Biography of Charley W. Oswald

Charley W. Oswald. Few cities of its size anywhere have a livelier commercial organization than Hutchinson, and for a number of years the Hutchinson Commercial Club had spelled power and influence and had had much to do with the substantial prosperity and well being of the community. It indicates the general esteem in which he is held in Hutchinson that the president of this organization is Mr. Charles W. Oswald, who had had a business record identified with the city for more than a quarter of a century.

Mr. Oswald was born in Wayne county, Ohio, November 3, 1867, son of Anthony and Maria (Ewing) Oswald. His grandfather, William Oswald, was a native of Pennsylvania and an early settler in Wayne County, Ohio, where for more than sixty years he engaged in the manufacture of boots and shoes. Anthony Oswald, a native of Wayne County, moved with his family in 1877 to Kansas, settling in Reno County. Here he bought eighty acres of railroad land in Center Township, and subsequently acquired 480 acres in Salt Creek Township, where he was a practical farmer four years. In 1881 he retired from the farm and moved to Hutchinson, where he engaged in the real estate business. His wife died in that city in March, 1885. In 1890 he left Hutchinson and for ten years was connected with the mining operations and industries of Joplin, Missouri, and Galena, Kansas. Since 1900 Anthony Oswald had been a real estate man in Beaumont, Texas, having entered the field there soon after the discovery of oil.

Charley W. Oswald was ten years old when he came to Kansas with his parents in 1877, and he finished his education in the schools of Salt Creek Township and at Hutchinson. He graduated from the Hutchinson High School in 1885 and then for two years taught. When the Hutchinson postoffice attained the dignity of having free city delivery service Mr. Oswald was appointed the first letter carrier. He took his first letter bag out of the postoffice on October 1, 1887, and he continued distributing mail in the city until September 1, 1890.

On April 20, 1891, Mr. Oswald became associated with Emmett Hutton in the ownership of the American Steam Laundry. This is one of the largest and best equipped laundries in the State of Kansas. Hutton & Oswald have long been recognized as among the most enterprising and progressive forces in the commercial and industrial life of the city. After ten other firms had unsuccessfully attempted to establish steam laundries, Mr. Oswald and Mr. Hutton took hold of the situation, adopted businesslike methods, inaugurated a strictly up to date system in the operation of their plant and succeeded from the very start. They began in a comparatively small way, but soon had to enlarge their facilities owing to the demands of a growing business. The American Steam Laundry now occupies more than ten times the floor space it occupied when its present proprietors took hold twenty-six years ago. It does a general laundry business and also had a complete equipment for dry cleaning. About a hundred and twenty-five persons are on its payroll and agencies are maintained in more than a hundred and fifty towns throughout Kansas and Oklahoma. Since 1895 Hutton & Oswald have been members of the National Laundrymen’s Association and since July, 1913, members of the National Association of Dry Cleaners. For years they have taken a prominent part in the affairs of the Kansas State Laundrymen’s Association, of which Mr. Oswald had served as president. These business partners are also partners in the ownership of a large amount of land in Reno County, having a half section in Grant Township and a half section in Medora Township. As farmers they raise alfalfa, fruit and cattle.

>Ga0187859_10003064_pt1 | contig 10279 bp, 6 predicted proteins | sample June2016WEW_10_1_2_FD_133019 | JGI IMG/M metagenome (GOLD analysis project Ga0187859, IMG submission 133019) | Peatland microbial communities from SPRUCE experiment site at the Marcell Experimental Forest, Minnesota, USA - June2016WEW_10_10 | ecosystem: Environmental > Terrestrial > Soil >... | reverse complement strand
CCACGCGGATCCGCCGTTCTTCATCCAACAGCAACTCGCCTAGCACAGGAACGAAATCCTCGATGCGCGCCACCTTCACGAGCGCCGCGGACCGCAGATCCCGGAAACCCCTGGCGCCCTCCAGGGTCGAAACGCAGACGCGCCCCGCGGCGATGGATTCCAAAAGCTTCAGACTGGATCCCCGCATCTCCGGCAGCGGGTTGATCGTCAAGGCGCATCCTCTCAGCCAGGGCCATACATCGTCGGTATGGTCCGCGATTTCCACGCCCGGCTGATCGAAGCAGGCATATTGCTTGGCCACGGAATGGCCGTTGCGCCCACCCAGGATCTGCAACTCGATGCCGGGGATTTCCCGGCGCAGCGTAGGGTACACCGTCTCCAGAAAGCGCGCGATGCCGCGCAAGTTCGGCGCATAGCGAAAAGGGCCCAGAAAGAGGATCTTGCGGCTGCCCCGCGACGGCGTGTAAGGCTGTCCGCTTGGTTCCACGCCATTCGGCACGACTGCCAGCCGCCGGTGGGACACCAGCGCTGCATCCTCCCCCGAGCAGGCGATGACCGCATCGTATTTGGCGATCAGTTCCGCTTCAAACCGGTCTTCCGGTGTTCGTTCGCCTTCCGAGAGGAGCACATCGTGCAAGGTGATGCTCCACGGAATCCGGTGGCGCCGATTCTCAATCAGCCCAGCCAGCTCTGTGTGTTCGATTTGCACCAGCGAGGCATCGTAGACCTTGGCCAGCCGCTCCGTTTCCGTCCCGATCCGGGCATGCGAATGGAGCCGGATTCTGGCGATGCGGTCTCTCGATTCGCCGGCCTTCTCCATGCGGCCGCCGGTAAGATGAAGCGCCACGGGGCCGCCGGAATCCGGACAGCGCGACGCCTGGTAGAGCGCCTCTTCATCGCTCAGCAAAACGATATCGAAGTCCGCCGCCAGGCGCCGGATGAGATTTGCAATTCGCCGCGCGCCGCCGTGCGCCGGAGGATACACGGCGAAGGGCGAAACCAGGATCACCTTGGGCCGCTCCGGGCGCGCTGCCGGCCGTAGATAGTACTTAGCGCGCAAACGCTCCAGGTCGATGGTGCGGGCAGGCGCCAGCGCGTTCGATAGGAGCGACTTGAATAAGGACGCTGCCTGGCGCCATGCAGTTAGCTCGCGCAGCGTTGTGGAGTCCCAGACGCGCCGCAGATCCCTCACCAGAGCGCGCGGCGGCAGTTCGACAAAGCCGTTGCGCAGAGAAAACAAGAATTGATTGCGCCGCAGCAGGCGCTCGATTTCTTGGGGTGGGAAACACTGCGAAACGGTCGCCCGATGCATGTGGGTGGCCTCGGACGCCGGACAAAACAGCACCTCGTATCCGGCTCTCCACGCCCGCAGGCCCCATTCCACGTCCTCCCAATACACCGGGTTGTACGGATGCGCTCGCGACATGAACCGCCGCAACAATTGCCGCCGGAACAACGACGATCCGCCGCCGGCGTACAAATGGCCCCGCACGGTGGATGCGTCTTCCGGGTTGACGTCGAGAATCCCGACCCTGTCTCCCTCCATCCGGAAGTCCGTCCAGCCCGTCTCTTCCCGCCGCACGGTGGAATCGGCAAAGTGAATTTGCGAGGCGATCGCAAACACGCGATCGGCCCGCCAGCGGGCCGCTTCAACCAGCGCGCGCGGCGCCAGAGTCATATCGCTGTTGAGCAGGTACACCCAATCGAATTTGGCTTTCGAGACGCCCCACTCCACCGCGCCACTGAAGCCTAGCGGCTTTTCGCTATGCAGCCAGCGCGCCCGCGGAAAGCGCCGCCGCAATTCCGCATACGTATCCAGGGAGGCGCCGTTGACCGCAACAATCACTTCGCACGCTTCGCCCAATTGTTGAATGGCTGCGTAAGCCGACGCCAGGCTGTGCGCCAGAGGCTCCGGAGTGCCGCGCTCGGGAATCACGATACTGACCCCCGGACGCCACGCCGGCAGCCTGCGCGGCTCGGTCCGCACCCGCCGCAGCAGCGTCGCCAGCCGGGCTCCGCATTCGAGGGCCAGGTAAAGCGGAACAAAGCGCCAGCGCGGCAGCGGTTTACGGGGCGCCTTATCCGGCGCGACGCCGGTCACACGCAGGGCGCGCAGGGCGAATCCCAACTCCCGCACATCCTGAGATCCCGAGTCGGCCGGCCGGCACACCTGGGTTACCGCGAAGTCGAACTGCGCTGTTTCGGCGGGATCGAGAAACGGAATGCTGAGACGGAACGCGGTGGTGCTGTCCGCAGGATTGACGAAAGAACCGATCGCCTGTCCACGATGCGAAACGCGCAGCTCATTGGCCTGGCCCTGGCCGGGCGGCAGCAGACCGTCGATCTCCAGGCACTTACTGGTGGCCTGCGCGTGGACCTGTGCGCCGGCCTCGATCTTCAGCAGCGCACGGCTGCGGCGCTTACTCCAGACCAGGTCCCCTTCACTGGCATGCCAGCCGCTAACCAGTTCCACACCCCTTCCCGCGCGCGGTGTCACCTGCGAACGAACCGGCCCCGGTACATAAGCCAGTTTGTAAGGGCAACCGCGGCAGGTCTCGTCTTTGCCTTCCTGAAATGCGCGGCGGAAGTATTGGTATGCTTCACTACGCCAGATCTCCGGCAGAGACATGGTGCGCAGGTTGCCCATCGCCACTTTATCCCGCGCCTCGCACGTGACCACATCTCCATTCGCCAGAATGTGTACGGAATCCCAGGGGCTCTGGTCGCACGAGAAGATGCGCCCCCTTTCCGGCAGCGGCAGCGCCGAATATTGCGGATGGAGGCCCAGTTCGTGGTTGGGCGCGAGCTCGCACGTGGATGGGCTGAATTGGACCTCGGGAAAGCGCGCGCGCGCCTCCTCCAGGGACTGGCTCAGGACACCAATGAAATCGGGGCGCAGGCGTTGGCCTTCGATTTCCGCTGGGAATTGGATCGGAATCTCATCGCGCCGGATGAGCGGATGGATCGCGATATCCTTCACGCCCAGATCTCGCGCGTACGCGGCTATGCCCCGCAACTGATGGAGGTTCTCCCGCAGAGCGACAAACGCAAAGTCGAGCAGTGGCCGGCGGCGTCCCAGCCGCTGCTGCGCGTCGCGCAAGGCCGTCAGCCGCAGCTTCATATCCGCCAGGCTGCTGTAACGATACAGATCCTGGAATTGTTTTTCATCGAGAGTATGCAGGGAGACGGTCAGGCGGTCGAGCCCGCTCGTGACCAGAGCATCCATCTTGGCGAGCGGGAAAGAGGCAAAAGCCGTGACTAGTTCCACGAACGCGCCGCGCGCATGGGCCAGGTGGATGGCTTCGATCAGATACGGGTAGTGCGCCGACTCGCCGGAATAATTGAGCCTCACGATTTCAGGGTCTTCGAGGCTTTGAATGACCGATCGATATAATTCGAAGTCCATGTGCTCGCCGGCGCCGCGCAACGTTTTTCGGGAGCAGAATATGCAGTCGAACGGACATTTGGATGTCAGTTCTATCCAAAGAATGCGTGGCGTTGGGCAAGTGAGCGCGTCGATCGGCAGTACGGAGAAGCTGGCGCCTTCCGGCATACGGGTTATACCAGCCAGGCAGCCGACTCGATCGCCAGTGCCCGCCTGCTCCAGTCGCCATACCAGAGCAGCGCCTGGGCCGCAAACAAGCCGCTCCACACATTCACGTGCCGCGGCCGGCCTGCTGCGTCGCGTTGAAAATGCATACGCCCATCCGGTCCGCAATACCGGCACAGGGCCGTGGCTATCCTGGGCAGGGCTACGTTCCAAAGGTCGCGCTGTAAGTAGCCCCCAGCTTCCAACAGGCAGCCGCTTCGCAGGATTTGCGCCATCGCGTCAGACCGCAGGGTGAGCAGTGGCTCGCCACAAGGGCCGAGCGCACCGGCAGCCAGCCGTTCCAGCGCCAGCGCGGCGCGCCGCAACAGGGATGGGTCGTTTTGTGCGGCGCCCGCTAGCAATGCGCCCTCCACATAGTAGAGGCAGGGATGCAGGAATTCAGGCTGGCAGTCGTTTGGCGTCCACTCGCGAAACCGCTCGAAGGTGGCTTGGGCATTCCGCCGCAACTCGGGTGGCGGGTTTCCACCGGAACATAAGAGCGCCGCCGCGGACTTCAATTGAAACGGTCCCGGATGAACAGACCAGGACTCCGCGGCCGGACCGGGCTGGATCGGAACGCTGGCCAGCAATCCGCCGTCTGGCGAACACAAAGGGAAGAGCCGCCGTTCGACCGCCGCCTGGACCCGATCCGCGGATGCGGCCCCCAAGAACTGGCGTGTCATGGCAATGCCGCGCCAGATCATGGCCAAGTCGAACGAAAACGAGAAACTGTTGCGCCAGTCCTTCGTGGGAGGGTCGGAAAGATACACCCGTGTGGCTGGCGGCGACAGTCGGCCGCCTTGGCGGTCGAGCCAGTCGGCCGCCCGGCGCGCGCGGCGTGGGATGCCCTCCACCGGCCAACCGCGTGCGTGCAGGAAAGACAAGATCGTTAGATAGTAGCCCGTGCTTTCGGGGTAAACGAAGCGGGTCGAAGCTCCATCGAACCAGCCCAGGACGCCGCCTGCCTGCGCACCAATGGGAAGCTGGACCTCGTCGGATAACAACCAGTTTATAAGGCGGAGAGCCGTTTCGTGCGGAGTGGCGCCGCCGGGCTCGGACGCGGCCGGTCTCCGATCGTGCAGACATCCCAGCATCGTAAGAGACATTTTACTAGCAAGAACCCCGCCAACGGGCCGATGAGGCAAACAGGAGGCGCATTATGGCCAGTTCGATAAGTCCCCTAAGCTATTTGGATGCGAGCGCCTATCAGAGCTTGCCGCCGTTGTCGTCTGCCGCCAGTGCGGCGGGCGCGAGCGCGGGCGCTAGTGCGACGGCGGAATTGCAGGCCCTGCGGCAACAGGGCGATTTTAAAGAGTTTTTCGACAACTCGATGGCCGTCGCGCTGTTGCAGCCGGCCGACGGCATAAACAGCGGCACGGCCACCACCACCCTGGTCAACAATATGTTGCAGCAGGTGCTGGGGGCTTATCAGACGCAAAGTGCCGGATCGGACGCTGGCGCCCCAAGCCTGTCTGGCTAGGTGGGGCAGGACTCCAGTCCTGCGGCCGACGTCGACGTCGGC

Mr. Oswald grew up in the atmosphere of the democratic party and had for a number of years exercised more than an ordinary influence in the politics of his section of the state. For four years he was a member of the Hutchinson City Council. When Hutchinson adopted the commission form of government he was elected one of the first commission of three in April, 1909, serving until May, 1911, as commissioner of public utilities and streets. Mr. Oswald attended the Democratic National Convention of 1904 as a delegate from this district. He is a Knight Templar and thirty-second degree Scottish Rite Mason, having affiliations with the Lodge, Chapter, Council and Commandery at Hutchinson and Wichita Consistory. He is also a member of the Benevolent and Protective Order of Elks. It was in appreciation of his business standing and success that the Hutchinson Commercial Club honored him and honored itself by choosing him as its president.

May 24, 1896, in Troy Township of Reno County, Mr. Oswald married Miss Myrtle Lewis, daughter of Mr. and Mrs. S. C. Lewis. They have two bright and enterprising young sons, Anthony L., born December 9, 1898, and C. Wallace, born April 11, 1900. Both the sons have received a high school training. The Oswald family occupy a handsome home at 301 Ninth Avenue, West, and have lived in that portion of the city for many years.



Connelley, William E. A Standard History of Kansas and Kansans. Chicago : Lewis, 1918. 5v. Biographies can be accessed from this page: Kansas and Kansans Biographies.

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